They have to come up with marketing stunts that will stand out since these big companies are more than willing to spend fortunes for direct consumer marketing. They have to effectively distinguish their products and services to they get their own following. Fintech startups have an edge against the fintech incumbents. Startups are faster in responding to the ever-changing market, and speed to market is their competitive edge. They must effectively use it.
Startups often have excellent ideas, but the lack of funding often hinder them from marketing it to a broader audience. To get a better market share, fintech startups must use time-proven cost-effective marketing efforts such as:
- Affiliate programs
- App marketing
- Content marketing
- Direct mail marketing
- Influencer marketing
- Official website
- Press releases
- Search engine advertisements
- Social media marketing
- Word of mouth marketing
- Getting Early Adopters on Board
Fintech startups face an issue of getting early adopters of the brand or service. They need these early adopters to measure whether what their offering has a market or none. It can spell much difference when they are trying to get VC funding or strategic funding.
B2C startups have a much easier time when it comes to early adopters because they have to offer incentives whereas B2B companies usually have long sales cycles and they cannot easily convince other businesses to become an early adopter if they don’t see any value for what the startups are offering.
Cyber Threat and Data Privacy
Probably one of the alarming issues that fintech startups have to contend with is the issue of cybersecurity and data privacy. Fintech companies handle highly sensitive information, which are often preyed on by malicious individuals. One simple mistake and it can cause a domino effect in the business and the entire system.
Majority of the cybercriminals use sophisticated tools to hack into unsuspecting companies and steal confidential information, and most of the time, the deed is done undetected. A delay in reporting can result in loss of business due to loss of consumer trust in relation to a cybersecurity event.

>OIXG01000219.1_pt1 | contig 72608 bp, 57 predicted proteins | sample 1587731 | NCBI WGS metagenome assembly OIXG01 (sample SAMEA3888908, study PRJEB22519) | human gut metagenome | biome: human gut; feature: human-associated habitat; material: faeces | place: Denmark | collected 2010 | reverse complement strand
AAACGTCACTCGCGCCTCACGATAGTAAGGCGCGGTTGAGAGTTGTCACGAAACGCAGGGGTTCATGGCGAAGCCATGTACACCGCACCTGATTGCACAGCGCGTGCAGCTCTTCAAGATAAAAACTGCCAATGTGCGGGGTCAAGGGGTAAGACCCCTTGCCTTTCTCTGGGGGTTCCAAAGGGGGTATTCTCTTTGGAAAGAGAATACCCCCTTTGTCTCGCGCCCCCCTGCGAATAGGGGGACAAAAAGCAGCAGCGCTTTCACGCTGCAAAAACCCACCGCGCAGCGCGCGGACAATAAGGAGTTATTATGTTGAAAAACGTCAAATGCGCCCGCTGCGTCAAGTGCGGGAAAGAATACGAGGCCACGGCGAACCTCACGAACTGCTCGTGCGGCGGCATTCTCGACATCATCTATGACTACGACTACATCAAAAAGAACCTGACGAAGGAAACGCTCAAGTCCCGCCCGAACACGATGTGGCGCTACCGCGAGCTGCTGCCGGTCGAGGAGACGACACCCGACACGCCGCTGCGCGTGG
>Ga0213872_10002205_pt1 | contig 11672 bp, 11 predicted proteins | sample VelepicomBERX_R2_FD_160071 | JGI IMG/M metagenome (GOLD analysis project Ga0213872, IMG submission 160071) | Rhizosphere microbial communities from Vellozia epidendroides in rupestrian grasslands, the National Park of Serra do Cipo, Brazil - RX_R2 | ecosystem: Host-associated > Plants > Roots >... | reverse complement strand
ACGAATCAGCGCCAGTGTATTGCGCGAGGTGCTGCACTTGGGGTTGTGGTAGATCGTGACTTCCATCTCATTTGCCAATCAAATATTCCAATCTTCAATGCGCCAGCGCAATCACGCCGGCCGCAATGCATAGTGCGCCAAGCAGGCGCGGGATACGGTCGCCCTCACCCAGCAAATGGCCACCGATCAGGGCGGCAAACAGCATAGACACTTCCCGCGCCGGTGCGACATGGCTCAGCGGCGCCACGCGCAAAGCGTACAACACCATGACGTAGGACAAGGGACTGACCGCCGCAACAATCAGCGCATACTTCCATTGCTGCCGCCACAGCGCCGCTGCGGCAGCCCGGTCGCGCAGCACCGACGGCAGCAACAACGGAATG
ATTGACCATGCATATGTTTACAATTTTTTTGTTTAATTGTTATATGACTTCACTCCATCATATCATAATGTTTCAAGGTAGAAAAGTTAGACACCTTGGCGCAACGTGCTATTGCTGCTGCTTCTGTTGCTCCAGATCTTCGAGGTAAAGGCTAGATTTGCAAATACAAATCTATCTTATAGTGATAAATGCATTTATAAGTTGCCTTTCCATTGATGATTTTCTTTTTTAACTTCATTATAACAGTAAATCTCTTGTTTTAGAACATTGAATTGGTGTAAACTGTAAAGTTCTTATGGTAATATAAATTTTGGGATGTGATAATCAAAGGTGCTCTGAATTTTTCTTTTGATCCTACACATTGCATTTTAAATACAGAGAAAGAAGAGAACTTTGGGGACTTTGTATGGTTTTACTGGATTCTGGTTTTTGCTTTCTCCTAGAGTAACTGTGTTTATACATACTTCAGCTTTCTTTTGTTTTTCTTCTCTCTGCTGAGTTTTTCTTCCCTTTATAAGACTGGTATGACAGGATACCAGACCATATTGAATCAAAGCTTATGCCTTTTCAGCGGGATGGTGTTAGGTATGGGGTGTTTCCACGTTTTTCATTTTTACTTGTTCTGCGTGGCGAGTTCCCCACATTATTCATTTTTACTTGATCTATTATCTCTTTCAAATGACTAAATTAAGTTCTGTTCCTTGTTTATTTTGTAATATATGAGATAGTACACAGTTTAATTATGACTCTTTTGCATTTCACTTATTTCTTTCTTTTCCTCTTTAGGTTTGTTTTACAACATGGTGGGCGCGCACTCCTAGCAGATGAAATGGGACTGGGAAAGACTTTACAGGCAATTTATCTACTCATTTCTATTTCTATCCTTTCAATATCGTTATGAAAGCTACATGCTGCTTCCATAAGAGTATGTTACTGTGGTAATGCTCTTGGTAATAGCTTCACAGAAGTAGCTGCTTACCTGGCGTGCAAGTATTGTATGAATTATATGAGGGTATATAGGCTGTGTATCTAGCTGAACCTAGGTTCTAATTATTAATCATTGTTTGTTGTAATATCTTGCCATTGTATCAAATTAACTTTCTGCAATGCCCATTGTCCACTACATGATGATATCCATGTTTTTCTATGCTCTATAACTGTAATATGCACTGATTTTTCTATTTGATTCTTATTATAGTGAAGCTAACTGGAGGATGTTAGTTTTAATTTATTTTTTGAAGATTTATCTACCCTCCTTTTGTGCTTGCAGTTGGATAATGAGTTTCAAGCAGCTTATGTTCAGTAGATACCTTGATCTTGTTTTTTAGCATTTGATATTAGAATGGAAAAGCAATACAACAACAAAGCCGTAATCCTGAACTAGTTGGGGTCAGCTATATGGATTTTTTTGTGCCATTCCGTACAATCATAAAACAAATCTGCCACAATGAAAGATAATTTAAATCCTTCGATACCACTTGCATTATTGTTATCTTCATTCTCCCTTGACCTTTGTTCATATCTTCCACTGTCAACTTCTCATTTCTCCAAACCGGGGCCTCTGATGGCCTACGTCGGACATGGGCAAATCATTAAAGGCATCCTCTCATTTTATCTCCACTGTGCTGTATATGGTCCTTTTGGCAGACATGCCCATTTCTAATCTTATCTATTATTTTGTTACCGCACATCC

Intellectual Property and Technology
Most investors in the fintech sector are interested in the startup’s software, technology, and intellectual property. Startups must be able to prove that their company has a competitive edge over other technologies. Investors would also be interested to know the length of time at which the company’s offering can be replicated by other institutions. Startups must also prove that no other individual other than the founders have intellectual property rights to the technology.
Most fintech companies face the challenge of creating a business model that encompasses everything their company has to offer while still effectively differentiating itself in the vast playing field of startup companies. Their business model must take into consideration the finances. While startups are excellent in expense projection, they can use some help in projecting their revenues.
While a great idea can spawn the creation of a startup, it often leads to inadequate consideration of legal issues. Issues like these are relatively common – Facebook and SnapChat both dealt with it. Incidents like these are not foreign in the startup industry. Fintech startups must make sure that their company has all the legal issues checked before launching it.